Canon SX40 versus Canon SX50

Started Oct 14, 2012 | Questions
Sactojim
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Re: Canon SX40 versus Canon SX50
In reply to filibuster, Sep 1, 2013

filibuster wrote:

The main difference and benefit I found with the SX50 over the SX40 was that it rarely ‘hunts’ to obtain focus lock.

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Interesting in that I was going to "upgrade" from my SX40 to the 50 and found that the SX50 did give me less solid focus "locks" at the upper end. I use spot metering and it always does it's job. I saw to reason to keep the 50 over the 40 and returned the newer one. That said, both are at the top of the heap (along with the Nikon P510) of super zooms IMO.

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Dale Buhanan
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Re: Canon SX40 versus Canon SX50
In reply to Joe186, Sep 1, 2013

Joe186 wrote:

I thought the 40 had real “L” glass and the 50 doesn't.

Not so.  Neither have ever had "L" glass.  The native lens on the 50 is a little better than the native lens on the 40.  For example the lens on the 40 is identical to the lens on the 30, which had substantial CA at the wide end.  In the 40 Canon used software to correct the cA and WA shots from the 40 were more CA free than those of the 30.  But the 50 lens is not only longer, but better corrected and has almost no Ca naturally and is pin sharp edge to edge.  I have all three cameras.  The 50 focuses significantly faster and zooms faster than the others.

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Joe186
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Re: Canon SX40 versus Canon SX50
In reply to FishyPix, Sep 1, 2013

So, no L ?

Too bad it’s not Christmas.

(sorry, couldn’t resist)

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markkraus
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Re: Canon SX40 versus Canon SX50
In reply to Dale Buhanan, 9 months ago

Dale Buhanan wrote:

Joe186 wrote:

I thought the 40 had real “L” glass and the 50 doesn't.

Not so. Neither have ever had "L" glass. The native lens on the 50 is a little better than the native lens on the 40. For example the lens on the 40 is identical to the lens on the 30, which had substantial CA at the wide end. In the 40 Canon used software to correct the cA and WA shots from the 40 were more CA free than those of the 30. But the 50 lens is not only longer, but better corrected and has almost no Ca naturally and is pin sharp edge to edge. I have all three cameras. The 50 focuses significantly faster and zooms faster than the others.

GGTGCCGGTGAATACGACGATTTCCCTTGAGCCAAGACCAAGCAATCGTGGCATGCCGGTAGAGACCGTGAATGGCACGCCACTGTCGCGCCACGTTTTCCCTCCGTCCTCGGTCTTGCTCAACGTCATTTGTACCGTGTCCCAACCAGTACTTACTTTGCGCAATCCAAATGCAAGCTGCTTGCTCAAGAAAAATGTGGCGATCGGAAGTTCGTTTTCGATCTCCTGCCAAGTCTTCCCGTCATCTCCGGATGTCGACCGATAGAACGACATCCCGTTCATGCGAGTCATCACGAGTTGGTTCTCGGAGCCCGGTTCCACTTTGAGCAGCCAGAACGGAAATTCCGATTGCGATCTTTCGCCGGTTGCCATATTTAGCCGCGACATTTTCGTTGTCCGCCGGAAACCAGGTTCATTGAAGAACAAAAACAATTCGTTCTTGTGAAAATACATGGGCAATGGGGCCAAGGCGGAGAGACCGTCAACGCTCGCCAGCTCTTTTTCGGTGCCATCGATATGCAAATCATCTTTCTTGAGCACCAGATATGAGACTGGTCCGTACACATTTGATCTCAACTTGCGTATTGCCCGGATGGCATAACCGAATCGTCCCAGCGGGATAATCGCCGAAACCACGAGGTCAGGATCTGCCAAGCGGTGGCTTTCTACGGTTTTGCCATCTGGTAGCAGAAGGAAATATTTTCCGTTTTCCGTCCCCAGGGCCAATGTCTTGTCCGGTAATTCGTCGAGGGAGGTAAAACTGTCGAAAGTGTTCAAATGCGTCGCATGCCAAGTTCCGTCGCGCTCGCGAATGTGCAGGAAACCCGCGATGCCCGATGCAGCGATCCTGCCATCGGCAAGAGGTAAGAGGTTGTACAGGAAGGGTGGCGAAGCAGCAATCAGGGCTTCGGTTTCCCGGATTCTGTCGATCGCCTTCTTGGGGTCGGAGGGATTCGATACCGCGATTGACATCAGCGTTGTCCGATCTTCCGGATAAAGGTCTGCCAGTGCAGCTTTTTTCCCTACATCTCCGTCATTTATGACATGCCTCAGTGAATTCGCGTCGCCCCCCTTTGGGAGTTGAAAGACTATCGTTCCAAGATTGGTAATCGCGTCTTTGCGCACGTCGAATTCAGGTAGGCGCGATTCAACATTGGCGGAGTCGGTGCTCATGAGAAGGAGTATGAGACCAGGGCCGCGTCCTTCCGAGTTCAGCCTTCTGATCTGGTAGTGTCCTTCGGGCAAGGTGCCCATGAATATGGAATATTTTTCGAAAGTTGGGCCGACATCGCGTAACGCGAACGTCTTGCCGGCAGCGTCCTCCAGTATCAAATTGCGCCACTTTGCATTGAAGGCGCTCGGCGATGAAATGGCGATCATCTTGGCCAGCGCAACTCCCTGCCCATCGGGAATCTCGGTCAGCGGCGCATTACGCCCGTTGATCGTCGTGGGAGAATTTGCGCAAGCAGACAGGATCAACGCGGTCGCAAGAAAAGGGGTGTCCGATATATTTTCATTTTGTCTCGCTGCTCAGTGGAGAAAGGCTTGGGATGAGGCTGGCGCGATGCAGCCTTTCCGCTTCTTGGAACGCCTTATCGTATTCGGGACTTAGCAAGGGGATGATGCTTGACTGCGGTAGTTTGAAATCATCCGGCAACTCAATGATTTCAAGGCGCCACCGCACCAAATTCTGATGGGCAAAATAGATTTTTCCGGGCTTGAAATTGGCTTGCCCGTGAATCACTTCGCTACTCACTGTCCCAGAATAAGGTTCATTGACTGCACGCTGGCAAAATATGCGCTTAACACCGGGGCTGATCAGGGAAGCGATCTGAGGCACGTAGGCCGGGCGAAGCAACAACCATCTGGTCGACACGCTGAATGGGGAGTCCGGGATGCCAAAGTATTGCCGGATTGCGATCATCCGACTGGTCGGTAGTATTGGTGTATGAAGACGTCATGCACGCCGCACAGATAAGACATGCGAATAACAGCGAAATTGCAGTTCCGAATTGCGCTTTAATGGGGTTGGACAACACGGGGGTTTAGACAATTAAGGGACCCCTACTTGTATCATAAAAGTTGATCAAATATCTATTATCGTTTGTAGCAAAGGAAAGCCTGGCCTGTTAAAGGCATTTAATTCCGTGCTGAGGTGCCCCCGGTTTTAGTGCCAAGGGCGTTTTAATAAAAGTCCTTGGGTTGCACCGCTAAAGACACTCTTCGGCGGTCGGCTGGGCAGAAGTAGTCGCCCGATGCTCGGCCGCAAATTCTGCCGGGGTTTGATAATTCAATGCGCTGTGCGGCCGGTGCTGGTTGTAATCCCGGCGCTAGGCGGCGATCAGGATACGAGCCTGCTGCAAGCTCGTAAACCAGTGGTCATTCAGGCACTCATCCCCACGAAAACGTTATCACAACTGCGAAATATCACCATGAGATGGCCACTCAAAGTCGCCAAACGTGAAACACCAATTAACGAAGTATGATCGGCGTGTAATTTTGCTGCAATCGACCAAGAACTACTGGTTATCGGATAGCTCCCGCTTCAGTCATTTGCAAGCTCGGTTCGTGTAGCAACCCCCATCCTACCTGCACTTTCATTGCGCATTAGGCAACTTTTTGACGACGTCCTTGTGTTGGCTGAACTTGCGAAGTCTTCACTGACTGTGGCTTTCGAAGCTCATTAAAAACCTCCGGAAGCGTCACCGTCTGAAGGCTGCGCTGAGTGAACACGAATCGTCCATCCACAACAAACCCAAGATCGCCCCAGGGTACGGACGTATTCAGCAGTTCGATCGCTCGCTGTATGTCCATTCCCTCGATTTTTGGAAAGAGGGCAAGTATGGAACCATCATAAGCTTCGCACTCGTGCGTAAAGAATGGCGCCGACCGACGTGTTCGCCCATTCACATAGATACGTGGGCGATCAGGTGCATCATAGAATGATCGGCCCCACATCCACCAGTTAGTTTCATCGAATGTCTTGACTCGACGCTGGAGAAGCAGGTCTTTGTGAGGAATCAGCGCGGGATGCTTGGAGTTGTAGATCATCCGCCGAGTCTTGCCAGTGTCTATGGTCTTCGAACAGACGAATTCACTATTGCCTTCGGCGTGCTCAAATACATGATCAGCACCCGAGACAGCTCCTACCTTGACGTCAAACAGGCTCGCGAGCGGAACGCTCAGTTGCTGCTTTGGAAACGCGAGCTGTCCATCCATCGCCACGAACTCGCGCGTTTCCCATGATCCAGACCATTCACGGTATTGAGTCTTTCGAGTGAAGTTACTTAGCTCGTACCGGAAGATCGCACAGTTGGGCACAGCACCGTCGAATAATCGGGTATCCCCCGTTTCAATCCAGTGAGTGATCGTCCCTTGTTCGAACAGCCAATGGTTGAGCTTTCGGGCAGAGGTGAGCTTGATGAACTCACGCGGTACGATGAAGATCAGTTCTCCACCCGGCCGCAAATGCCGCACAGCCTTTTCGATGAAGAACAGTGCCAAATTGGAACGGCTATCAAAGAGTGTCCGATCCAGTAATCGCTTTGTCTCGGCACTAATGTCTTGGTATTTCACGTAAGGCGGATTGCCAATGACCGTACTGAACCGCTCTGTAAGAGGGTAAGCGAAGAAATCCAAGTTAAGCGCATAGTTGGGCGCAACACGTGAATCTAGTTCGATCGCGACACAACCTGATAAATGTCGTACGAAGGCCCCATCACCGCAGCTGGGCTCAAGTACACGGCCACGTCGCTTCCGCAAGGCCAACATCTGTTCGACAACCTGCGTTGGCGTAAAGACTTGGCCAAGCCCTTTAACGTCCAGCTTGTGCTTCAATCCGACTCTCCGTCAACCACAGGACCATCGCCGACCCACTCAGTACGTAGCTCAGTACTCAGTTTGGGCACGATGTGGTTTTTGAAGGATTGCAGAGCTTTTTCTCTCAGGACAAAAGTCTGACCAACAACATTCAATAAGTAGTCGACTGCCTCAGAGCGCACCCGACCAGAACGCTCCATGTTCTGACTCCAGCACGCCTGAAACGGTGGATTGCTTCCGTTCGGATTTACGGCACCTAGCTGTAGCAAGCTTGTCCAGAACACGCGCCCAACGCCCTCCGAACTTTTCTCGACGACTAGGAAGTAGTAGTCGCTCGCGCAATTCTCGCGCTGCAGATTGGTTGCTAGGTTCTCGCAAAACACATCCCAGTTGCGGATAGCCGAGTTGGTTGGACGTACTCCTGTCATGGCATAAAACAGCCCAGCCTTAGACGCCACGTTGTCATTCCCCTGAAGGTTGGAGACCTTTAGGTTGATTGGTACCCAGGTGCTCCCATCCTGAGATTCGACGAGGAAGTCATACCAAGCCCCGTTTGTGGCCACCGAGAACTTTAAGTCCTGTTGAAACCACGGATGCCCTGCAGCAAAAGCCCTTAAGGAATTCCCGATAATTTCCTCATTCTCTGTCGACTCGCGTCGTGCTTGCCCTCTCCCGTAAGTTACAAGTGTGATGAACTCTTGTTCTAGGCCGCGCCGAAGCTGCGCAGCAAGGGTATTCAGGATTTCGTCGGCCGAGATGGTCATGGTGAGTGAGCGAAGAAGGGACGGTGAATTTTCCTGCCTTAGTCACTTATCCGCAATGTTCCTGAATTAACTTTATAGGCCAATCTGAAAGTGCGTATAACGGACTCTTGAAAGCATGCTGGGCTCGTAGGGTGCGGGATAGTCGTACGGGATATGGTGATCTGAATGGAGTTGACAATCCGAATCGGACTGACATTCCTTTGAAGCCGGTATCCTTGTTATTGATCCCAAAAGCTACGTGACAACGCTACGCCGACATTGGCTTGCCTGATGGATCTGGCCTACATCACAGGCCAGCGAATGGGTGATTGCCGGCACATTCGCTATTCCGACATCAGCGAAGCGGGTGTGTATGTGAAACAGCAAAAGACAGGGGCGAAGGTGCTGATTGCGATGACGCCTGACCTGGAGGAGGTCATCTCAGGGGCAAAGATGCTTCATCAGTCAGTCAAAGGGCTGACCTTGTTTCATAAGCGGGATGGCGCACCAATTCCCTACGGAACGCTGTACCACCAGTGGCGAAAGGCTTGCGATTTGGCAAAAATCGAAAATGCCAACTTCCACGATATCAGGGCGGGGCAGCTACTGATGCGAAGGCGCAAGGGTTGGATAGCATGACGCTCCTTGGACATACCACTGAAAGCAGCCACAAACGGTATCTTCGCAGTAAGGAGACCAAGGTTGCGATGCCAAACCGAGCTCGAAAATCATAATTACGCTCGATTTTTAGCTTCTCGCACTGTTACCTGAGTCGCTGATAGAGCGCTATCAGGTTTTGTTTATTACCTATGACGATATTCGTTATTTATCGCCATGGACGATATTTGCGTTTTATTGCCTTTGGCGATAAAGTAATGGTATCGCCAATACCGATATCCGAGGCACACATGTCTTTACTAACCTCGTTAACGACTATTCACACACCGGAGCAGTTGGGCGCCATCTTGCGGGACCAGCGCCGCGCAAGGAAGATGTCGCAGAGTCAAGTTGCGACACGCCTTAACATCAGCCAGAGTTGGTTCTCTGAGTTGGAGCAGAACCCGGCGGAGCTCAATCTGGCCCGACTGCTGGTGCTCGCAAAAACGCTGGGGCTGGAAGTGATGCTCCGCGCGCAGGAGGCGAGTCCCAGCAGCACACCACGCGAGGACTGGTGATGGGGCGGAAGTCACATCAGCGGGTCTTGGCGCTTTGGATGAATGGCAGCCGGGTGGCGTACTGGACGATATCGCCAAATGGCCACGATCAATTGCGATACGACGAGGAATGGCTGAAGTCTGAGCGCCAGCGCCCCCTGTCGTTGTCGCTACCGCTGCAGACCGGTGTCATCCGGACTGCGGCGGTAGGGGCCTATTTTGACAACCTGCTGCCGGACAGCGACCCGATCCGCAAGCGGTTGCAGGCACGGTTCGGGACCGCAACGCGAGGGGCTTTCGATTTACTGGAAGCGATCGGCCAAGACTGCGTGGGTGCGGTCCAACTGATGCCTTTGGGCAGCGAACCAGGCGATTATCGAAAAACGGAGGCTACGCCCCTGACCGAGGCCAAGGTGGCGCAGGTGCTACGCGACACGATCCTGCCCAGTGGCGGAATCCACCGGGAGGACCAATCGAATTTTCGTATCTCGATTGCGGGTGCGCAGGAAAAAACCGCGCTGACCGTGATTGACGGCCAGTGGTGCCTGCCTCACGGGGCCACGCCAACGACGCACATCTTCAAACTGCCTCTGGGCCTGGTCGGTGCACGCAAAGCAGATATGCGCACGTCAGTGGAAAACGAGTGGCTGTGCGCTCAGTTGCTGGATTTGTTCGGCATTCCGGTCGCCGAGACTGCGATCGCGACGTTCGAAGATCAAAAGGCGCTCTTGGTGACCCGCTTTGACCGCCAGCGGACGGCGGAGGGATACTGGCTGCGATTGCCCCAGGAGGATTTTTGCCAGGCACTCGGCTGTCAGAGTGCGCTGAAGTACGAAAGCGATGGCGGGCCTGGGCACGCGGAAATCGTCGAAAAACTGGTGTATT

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kind regards
Dale

Thanks to ALL of you for your comments. Dale, since you own the 30, 40 and 50, you may have some great insight for me.  I currently own an SX30. I am considering upgrading to a used sx40 or sx50. My primary and most critical use is as a Realtor, shooting at the wide end of the zoom, taking interior and exterior views of homes. I am an experienced photographer and sometimes use off-camera slave flashes to balance lighting inside versus what is seen outside through windows. However, I always prefer to make use of whatever ambient light is available. I like the idea of the better sensor in the 40/50 over the 30. And I understand that the sx50 also has HDR, which the 40 does not. Using a tripood is fine for me. Will the HDR simulate the effect of having a greater latitude range, capturing better highlights and better shadow detail in the combined shot?  I'd like to keep the ISO down to avoid noise and unfaithful color rendition of walls, carpet, etc. Probably 75% of my work is at 24mm, and I seldom go beyond 200 mm.  I make heavy use of the flip-out screen, so the SX series works well versus some competitors with fixed screens. I like the manual and color balancing capabilities of the SX series for those non-flash situations.  I sometimes take a quick video walk-through of the home, and I think the sx50 has a superior stabilization system, is that correct?  My question is what will be best in low light situations: the 40 with its larger aperture or the 50 with its HDR (on a tripod) and better video stabilization.

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